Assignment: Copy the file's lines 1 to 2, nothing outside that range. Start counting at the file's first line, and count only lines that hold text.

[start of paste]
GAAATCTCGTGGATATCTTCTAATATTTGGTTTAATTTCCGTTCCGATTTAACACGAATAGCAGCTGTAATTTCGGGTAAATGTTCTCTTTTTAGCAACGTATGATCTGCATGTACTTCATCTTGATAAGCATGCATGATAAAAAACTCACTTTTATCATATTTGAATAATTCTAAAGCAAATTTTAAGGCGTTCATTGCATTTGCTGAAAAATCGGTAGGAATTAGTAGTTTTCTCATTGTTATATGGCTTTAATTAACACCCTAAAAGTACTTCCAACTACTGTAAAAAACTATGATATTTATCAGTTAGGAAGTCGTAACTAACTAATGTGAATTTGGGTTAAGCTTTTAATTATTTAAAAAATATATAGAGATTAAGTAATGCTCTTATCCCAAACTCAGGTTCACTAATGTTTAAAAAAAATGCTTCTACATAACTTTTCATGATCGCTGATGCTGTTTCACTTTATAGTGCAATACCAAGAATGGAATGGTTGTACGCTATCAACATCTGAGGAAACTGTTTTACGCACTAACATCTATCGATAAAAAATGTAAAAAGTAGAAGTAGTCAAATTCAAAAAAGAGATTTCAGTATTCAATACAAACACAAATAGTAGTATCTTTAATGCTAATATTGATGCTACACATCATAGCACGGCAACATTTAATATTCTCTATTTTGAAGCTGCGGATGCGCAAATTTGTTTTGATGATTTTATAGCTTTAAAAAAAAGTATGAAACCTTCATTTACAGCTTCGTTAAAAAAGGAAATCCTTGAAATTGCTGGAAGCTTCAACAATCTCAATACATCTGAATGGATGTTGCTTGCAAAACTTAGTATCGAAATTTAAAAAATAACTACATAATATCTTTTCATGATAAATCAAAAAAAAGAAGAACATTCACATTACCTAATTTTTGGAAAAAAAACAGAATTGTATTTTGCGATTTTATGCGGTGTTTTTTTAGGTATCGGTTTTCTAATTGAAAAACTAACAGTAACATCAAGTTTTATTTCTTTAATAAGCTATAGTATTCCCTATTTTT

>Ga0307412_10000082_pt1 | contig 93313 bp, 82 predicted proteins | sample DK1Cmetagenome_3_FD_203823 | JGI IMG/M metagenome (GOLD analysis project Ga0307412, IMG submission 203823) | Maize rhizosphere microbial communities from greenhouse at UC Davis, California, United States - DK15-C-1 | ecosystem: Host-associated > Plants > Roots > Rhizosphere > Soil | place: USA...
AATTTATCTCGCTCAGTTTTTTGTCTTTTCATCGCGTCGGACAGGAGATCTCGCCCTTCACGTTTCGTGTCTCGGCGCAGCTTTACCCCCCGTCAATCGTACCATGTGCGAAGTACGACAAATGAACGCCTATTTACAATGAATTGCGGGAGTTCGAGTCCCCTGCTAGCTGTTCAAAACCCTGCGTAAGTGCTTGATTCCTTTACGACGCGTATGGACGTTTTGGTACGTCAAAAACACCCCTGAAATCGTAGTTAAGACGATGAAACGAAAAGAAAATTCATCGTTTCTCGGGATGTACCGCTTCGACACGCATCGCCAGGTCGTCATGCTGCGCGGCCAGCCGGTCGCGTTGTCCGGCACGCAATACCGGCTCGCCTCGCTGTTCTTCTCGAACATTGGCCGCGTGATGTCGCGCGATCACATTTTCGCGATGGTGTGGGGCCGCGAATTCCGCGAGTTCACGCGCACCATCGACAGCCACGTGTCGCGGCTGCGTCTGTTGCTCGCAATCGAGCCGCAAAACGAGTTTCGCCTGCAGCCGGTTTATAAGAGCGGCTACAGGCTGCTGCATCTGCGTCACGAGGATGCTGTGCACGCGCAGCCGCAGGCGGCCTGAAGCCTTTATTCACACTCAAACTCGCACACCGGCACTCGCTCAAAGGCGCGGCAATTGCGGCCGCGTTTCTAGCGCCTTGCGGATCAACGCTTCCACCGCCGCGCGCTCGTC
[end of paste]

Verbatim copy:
GAAATCTCGTGGATATCTTCTAATATTTGGTTTAATTTCCGTTCCGATTTAACACGAATAGCAGCTGTAATTTCGGGTAAATGTTCTCTTTTTAGCAACGTATGATCTGCATGTACTTCATCTTGATAAGCATGCATGATAAAAAACTCACTTTTATCATATTTGAATAATTCTAAAGCAAATTTTAAGGCGTTCATTGCATTTGCTGAAAAATCGGTAGGAATTAGTAGTTTTCTCATTGTTATATGGCTTTAATTAACACCCTAAAAGTACTTCCAACTACTGTAAAAAACTATGATATTTATCAGTTAGGAAGTCGTAACTAACTAATGTGAATTTGGGTTAAGCTTTTAATTATTTAAAAAATATATAGAGATTAAGTAATGCTCTTATCCCAAACTCAGGTTCACTAATGTTTAAAAAAAATGCTTCTACATAACTTTTCATGATCGCTGATGCTGTTTCACTTTATAGTGCAATACCAAGAATGGAATGGTTGTACGCTATCAACATCTGAGGAAACTGTTTTACGCACTAACATCTATCGATAAAAAATGTAAAAAGTAGAAGTAGTCAAATTCAAAAAAGAGATTTCAGTATTCAATACAAACACAAATAGTAGTATCTTTAATGCTAATATTGATGCTACACATCATAGCACGGCAACATTTAATATTCTCTATTTTGAAGCTGCGGATGCGCAAATTTGTTTTGATGATTTTATAGCTTTAAAAAAAAGTATGAAACCTTCATTTACAGCTTCGTTAAAAAAGGAAATCCTTGAAATTGCTGGAAGCTTCAACAATCTCAATACATCTGAATGGATGTTGCTTGCAAAACTTAGTATCGAAATTTAAAAAATAACTACATAATATCTTTTCATGATAAATCAAAAAAAAGAAGAACATTCACATTACCTAATTTTTGGAAAAAAAACAGAATTGTATTTTGCGATTTTATGCGGTGTTTTTTTAGGTATCGGTTTTCTAATTGAAAAACTAACAGTAACATCAAGTTTTATTTCTTTAATAAGCTATAGTATTCCCTATTTTT

>Ga0307412_10000082_pt1 | contig 93313 bp, 82 predicted proteins | sample DK1Cmetagenome_3_FD_203823 | JGI IMG/M metagenome (GOLD analysis project Ga0307412, IMG submission 203823) | Maize rhizosphere microbial communities from greenhouse at UC Davis, California, United States - DK15-C-1 | ecosystem: Host-associated > Plants > Roots > Rhizosphere > Soil | place: USA...